Graffiti, Violence and Racism at BHS©

Snapchat is one of the social outlets for young teens today. There is no real protocol for using it other than the users need to understand just how it works and the lingo. Just like texting though, it’s not always easy to know what’s appropriate and what’s not. During February vacation, a student snapped a photo of himself putting on a black mask telling everyone to go see the new movie “Black Panther”. The student was not white, but he wasn’t black either. Everyone looks at race in a different way.  What offends one doesn’t offend another. As a person of color when the story was told to me, I didn’t feel that the student intended any malice. The School Superintendent sent home a letter to parents stating how they are committed to ensuring that all students understand that racism will not be tolerated within any school in the town of Brookline, they reassured parents of their commitment to both educating and disciplining anyone that is found to violate the schools code of conduct. I have yet to see the movie “Black Panther”, but I have a feeling that if and when I do, I will be thinking of this very incident wondering just what happened to the poor student who was just trying to suggest his classmates see a good movie.

The same letter that informed parents of this unfortunate incident also told parents about Racist Graffiti on the wall of the Schluntz gym that has since been removed. It’s sad to see that some of us are continuing to take steps backward instead of forward. It is however nice to see more support out there for minorities of every kind.

Today I learned that an asian student at BHS was suspended for beating up a white student who was among a group of other white students that were taunting the asian student calling him a “chink”. The Asian student did beat up the white student but, no physical altercation would have ensued had he not felt the need to call the asian student a “chink”. I don’t condone the violence, but feel both students should have been suspended. It is not at all fair that the person who started the situation gets off scot-free just because the asian student got physical. What kind of message does this send?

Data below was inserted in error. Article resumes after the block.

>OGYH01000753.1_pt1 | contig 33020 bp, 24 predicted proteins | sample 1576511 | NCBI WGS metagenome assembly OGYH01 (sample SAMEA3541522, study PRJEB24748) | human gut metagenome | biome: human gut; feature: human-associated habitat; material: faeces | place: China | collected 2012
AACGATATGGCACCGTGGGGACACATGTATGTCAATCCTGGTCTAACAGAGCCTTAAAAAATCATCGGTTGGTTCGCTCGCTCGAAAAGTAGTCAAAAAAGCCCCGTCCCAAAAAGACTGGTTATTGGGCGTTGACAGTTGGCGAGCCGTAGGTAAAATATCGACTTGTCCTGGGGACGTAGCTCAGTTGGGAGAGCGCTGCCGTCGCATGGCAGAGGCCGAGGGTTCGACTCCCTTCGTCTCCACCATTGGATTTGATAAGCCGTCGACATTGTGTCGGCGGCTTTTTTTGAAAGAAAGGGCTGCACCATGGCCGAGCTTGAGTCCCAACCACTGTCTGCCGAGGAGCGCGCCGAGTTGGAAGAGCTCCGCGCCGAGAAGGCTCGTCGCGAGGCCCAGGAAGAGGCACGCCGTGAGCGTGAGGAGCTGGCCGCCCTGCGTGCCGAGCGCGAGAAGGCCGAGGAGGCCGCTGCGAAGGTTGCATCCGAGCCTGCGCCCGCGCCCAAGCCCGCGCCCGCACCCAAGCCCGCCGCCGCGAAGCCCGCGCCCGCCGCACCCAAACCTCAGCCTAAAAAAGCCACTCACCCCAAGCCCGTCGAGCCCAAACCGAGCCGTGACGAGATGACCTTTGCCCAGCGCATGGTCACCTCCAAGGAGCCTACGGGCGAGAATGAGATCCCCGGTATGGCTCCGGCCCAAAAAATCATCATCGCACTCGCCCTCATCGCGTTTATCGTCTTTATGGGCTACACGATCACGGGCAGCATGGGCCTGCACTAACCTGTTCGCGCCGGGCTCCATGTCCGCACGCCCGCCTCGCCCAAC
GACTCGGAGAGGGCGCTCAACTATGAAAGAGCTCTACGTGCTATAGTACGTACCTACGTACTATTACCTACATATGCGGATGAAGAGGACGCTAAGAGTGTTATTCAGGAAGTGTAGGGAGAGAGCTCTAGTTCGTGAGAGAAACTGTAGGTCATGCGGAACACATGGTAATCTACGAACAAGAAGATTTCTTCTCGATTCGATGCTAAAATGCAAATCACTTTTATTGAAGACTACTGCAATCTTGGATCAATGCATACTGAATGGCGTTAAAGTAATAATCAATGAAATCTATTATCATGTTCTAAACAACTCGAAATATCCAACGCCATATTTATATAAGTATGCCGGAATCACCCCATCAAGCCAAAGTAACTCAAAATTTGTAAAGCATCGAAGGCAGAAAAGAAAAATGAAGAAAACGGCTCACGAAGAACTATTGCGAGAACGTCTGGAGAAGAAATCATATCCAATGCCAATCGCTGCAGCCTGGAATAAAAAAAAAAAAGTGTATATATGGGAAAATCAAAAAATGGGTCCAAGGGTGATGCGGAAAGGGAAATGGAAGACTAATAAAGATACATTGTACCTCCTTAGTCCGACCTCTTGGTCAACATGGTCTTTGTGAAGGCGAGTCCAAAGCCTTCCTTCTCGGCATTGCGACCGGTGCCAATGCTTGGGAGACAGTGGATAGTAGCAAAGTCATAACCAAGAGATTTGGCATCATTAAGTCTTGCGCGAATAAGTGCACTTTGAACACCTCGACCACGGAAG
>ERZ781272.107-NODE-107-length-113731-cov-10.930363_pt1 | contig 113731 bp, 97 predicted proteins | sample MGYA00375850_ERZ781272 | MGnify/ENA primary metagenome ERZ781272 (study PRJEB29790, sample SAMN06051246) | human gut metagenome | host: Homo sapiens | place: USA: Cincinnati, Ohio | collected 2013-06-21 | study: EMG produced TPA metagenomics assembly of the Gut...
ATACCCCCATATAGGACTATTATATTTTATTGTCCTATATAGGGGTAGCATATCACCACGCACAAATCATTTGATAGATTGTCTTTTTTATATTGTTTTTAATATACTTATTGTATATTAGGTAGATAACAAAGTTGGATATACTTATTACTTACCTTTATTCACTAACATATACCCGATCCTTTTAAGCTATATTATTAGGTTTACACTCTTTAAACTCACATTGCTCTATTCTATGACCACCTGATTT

I remember being in 5th grade at Pierce school. We were eating lunch in the cafeteria and it was quite cold out that day. I was sitting at the door closest to the door leading out to the bridge. The door was open and the breeze was blowing against my back so I got up and closed it. A minute later one of my peers got up and reopened it. Of course, I re-closed the door. My peer then walked over asking if I had closed the door? I replied that I had, and she turned around and socked me in the nose knocking me to the floor.  The monitor walked over, picked me up and took us both to the principal’s office without saying a word. We both ended up with a 3 day suspension. Upon my mother’s arrival to the school to supposedly retrieve me, she blasted the principal when she saw my bloody nose. She asked my peer what I had done to deserve a punch in the nose. My peer responded that “she opened the bloody door”. My mother turned to the principal with her killer glare stating that her daughters suspension better be lifted as she had done nothing wrong. Next thing you know, I was told to go back to class and my peer was walking out the front door with her mom and wouldn’t be returning for 4 days in lieu of the original 3 days.

“Violence is a measure of one’s weakness while racism is for those who choose to remain ignorant. We did not make ourselves different”, we were created differently! Felina Silver Robinson

Graffiti, Violence and Racism at BHS©

Copyright 2018

by Felina Silver Robinson

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